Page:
Outta’ Right Field: Replacements can’t give teams do-overs

By Kevin Durso
September 25, 2012

Referees signal different calls after Monday night’s game-ending play. It was finally ruled a touchdown, giving the Seahawks a 14-12 win to defeat the Green Bay Packers at CenturyLink Field on Monday, September 24, 2012, in Seattle, Washington. (John Lok / Seattle Times / MCT)

In front of a national television audience on Monday Night Football, two officials observed a pile-up in the endzone as time expired on the Seattle Seahawks and Green Bay Packers game. They both looked at each other. One started to hesitantly make the signal for interception. The other signaled touchdown.

The pass from Seattle quarterback Russell Wilson had moments before sailed toward the endzone and into a sea of hands. In the end, it was ruled the ball was in the hands of wide receiver Golden Tate. Replays showed otherwise.

This was by far the culmination of the first three weeks of the NFL season where the spotlight was not on the players but on the officials.

The sports world has had its fair share of labor struggles in the past few years. In the past year, the NFL threatened to cancel games, the NHL entered another lockout which is threatening the entire 2012-13 preseason and the NBA endured a shortened season.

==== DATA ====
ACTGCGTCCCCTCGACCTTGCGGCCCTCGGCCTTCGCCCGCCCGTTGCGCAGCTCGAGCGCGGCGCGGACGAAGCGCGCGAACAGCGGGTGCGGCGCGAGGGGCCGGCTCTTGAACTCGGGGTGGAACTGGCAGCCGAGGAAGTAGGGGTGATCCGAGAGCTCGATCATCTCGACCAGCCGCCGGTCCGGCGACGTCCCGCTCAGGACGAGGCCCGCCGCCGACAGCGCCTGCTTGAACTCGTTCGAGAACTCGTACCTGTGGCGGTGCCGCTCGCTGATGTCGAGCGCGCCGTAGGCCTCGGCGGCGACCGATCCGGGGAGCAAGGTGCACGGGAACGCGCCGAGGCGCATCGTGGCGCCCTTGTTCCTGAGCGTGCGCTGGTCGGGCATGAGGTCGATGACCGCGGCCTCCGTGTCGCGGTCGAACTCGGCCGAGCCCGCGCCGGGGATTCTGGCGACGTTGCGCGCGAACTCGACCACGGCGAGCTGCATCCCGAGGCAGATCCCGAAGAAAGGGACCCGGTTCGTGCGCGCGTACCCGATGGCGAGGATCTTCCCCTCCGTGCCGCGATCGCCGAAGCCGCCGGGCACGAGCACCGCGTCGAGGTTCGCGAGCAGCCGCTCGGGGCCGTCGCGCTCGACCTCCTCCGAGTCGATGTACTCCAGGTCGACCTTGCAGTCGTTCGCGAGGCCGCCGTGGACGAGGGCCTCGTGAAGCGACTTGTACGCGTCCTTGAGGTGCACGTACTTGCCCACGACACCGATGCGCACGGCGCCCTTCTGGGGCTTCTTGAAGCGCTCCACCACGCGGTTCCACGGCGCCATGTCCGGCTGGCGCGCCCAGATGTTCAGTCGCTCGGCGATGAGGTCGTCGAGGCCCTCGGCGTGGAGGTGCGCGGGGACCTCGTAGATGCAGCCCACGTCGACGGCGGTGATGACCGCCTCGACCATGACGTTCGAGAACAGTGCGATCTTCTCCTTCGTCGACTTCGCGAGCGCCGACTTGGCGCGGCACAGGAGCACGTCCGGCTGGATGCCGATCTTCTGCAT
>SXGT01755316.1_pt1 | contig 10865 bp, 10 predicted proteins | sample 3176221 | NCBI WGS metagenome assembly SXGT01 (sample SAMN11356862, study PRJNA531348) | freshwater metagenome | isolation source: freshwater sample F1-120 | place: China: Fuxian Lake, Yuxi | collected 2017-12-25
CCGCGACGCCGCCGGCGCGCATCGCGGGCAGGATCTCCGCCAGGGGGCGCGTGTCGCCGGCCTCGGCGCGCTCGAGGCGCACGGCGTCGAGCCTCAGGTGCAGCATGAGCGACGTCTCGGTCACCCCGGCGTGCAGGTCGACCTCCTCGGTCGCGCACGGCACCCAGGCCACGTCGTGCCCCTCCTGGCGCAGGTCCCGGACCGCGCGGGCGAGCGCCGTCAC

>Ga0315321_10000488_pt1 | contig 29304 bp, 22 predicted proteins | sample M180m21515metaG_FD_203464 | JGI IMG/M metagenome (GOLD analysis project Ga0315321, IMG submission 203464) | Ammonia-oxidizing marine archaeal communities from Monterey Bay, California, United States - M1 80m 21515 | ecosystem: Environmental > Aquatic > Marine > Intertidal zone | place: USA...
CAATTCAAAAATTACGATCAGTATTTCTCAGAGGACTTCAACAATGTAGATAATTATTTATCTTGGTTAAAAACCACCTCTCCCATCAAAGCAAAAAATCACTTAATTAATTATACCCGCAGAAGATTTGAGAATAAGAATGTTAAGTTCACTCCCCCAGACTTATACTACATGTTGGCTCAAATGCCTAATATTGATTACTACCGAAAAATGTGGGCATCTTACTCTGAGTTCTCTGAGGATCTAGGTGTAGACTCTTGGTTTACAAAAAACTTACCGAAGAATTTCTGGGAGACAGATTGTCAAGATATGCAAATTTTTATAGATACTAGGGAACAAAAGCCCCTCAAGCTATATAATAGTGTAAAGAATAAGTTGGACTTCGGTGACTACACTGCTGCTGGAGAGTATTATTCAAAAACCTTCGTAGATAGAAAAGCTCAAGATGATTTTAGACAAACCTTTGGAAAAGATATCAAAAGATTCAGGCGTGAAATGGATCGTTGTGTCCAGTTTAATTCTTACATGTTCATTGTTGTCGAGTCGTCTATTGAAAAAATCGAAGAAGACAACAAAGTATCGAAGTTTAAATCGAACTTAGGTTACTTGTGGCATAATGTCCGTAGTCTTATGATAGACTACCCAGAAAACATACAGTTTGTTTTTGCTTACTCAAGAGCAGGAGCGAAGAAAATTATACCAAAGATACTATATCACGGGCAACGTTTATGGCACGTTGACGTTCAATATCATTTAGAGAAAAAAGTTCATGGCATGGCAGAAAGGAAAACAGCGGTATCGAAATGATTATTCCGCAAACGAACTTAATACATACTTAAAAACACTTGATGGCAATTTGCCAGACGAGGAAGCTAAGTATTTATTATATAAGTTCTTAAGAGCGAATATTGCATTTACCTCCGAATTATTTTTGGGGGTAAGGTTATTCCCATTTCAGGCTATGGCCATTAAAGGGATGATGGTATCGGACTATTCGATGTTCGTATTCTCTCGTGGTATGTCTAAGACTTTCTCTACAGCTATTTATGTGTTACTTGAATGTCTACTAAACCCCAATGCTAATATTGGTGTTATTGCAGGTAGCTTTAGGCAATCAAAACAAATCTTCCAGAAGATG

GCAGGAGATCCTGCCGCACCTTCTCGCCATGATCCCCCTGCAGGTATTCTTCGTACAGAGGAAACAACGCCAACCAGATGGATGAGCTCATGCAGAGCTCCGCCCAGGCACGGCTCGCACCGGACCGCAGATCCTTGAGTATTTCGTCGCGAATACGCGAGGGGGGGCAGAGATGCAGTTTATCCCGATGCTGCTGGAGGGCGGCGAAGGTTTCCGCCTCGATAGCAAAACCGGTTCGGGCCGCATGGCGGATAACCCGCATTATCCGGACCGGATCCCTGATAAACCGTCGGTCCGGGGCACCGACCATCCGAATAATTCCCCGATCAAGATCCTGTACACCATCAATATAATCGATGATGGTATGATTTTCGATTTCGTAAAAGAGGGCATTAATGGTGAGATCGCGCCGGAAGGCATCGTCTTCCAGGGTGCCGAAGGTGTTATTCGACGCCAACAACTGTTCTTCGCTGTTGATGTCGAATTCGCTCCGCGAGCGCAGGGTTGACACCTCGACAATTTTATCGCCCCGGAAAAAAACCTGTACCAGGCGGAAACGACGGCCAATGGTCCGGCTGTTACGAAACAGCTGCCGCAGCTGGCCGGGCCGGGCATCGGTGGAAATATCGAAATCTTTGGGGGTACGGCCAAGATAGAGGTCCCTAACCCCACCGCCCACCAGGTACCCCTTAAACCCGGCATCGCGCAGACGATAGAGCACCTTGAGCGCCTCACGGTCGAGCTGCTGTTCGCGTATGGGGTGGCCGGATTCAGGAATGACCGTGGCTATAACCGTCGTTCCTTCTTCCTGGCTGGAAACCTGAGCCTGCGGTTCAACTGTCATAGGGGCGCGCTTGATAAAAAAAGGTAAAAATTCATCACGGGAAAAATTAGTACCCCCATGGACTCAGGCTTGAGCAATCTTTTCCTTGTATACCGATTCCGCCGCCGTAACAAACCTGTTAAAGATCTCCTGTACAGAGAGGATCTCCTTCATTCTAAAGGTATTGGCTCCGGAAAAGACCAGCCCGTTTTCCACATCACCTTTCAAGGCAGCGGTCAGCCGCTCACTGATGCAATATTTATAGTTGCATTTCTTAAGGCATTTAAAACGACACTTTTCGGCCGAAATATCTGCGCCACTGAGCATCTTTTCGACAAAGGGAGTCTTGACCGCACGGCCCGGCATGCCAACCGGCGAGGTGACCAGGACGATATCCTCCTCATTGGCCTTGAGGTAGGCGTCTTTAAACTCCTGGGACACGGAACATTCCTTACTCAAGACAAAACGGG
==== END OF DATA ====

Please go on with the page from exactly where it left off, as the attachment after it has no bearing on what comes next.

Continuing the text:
This lockout is different. The games go on. But without the usual, quality officials the NFL has come to know over the years, not everything is fair.

If there’s one thing I love about sports, it’s the human element. It can be rewarding. It can be exasperating. But it can make for some great entertainment and great controversy. Never was that more true than on Monday night.

For as much talk as this game will get for the next week, when does the problem here really get resolved? Replacement officials cost the Packers a game this season. What if they were to miss the playoffs by that one game?

The one thing about replacements is that whatever they call is what stands. On Monday night, the officials didn’t make the correct call on the field, and still had a chance to correct it with replay. They didn’t.

Roger Goddell thinks he may be keeping the game going strong by using replacement officials. And he is, because as a business, the NFL thrives.

But in situations where you can’t get another play to change the outcome, the last people on the field who should be deciding games are officials. They did on Monday night.

Kevin Durso

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